I wake shivering and certain that my life has no good end. Darkness does nothing more to block the cold than the thin sheet and thinner cotton knit blanket. My death is imminent. Even at seventeen I know this.
Somehow I sleep again. An anguished wail jerks me from a comfortable dream.
The sound is the cry of my mother. Her words are indistinguishable from the torment that drives them.
The blanket and sheet have grown toasty. My inevitable demise seems distant and less disturbing than the freezing air and cry for help. The prospect of chilling air against my skin weighs in against duty and compassion. Before I can give it the thought reason deserves, I yank back my covers and roll out of my comfort. The pathway to the bathroom is colder than usual.
My mother small frame is hunched over her dead husband. I don’t know he’s dead but he’s been dying for so long, I guess.
My mother confirms my assessment, saying, “We’ve got to move him!”
I don’t think about this. I just grab his other arm under the shoulder. He was big before cancer. Six four or five. Two hundred-twenty maybe. Lean and long but but well-muscled. Scary for a teenage boy just shy of six feet. His son is like him without the muscle. Skinny-assed version. It occurs for a moment that he should be the one beside his father’s cold, clammy body, pulling the dead man off the toilet to preserve his dignity. Where’s the justice.
We lift the dead weight. Even emaciated down to one-twenty it’s like dragging a deer through underbrush.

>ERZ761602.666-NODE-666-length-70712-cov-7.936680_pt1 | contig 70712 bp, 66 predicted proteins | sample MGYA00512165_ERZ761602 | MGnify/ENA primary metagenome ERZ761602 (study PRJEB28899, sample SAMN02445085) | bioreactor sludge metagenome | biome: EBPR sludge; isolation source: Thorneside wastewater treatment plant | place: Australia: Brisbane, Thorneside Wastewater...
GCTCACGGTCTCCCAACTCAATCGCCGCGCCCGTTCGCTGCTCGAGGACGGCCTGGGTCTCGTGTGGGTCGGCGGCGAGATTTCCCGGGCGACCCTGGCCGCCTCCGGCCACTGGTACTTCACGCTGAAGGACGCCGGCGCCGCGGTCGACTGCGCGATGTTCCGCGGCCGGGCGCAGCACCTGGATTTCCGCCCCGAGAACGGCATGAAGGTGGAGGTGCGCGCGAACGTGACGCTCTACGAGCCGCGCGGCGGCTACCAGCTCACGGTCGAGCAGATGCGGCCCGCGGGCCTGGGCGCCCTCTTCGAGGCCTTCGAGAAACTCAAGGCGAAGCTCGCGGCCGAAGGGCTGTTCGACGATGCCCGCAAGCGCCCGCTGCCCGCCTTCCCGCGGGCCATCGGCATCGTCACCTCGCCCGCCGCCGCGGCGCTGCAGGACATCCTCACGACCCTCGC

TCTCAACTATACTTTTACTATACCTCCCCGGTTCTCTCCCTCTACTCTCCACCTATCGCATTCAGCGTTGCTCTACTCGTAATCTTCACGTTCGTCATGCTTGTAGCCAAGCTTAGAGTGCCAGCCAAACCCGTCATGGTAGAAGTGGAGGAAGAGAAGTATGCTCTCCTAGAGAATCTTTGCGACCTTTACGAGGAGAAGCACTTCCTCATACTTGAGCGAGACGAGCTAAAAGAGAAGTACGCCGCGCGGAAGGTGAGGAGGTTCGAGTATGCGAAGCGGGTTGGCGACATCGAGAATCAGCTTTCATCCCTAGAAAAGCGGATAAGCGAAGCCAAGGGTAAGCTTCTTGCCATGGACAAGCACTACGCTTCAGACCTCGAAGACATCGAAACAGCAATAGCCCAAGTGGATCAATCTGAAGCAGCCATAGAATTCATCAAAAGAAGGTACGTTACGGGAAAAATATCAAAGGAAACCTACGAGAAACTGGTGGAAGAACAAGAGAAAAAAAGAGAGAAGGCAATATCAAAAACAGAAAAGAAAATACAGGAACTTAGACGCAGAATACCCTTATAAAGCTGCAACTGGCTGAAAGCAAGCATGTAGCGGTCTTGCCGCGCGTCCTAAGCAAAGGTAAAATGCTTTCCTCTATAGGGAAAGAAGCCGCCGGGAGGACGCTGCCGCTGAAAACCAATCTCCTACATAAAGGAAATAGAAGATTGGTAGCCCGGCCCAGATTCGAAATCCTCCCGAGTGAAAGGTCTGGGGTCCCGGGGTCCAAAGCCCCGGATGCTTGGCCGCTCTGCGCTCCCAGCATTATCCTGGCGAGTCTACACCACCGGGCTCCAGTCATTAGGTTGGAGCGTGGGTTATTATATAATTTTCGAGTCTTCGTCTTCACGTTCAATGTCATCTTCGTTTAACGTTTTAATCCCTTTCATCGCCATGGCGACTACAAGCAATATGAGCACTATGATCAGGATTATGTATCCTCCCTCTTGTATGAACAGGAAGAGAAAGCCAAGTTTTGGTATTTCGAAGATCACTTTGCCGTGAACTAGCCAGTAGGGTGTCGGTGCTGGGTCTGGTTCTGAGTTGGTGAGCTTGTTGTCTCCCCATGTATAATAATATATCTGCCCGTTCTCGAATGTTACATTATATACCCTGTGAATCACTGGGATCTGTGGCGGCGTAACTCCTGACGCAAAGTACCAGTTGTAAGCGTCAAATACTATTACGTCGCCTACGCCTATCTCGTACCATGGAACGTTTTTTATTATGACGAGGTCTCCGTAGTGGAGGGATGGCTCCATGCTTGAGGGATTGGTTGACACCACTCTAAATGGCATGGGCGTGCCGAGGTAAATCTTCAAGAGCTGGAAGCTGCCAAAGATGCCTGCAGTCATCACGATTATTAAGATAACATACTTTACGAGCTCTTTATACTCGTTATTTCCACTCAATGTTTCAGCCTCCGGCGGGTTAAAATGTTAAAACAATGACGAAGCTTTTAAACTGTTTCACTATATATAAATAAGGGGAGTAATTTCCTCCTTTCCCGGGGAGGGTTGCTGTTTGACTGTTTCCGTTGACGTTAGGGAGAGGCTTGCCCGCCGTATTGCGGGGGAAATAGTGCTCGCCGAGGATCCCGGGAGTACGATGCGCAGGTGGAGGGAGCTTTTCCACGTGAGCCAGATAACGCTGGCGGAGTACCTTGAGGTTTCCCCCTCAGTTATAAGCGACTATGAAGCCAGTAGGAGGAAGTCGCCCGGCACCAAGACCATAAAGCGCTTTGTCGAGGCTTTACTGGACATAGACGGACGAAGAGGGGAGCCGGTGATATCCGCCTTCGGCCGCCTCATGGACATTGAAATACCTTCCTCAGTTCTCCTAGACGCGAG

My mother struggles to hold up her end. “They can’t find him like this!”
I wonder if she might mean dead.
“He deserves some dignity,” she insists.
We’ve gotten him off the toilet and shit is running down my leg. His last act of defiance perpetrated against those who get to live on. The price I am paying comes about because his damn big feet won’t tuck under as we drag his uncooperative frame out of the tiny room. It’s a space too small for my almost six-feet. We scrape the walls in the effort. Bumping out one doorway and across the threshold of another, we avoid dropping my mother’s husband until we reach the bed.
My mother is sobbing.
I’m not sure what to do after we get his cancer ravished form situated in dignified postmortem alignment with the edges of the queen size mattress. I give my mother a one armed hug.
She clings to me for the requisite thirty seconds mandated by the Code of the West.
My duties seem complete. I stand apart and stare death in the face while my mother makes adjustments to its contretemps.
When I leave the room I keep going. Without direction or destination I dress and exit. Sleep seems insignificant and unlikely.
The alley behind the apartment behind the bar is lifeless in the frozen dark. Walking past the house of the girl I suddenly love more than I know I will ever be capable of telling only reminds me of my absolute isolation.
Wandering the empty streets of oh-dark-thirty, I remember something. At first it’s incidental, a distracting thing without consequence. But as it formulates begin to understand.
My grandfather was born in a barn. And he’s the best man I know.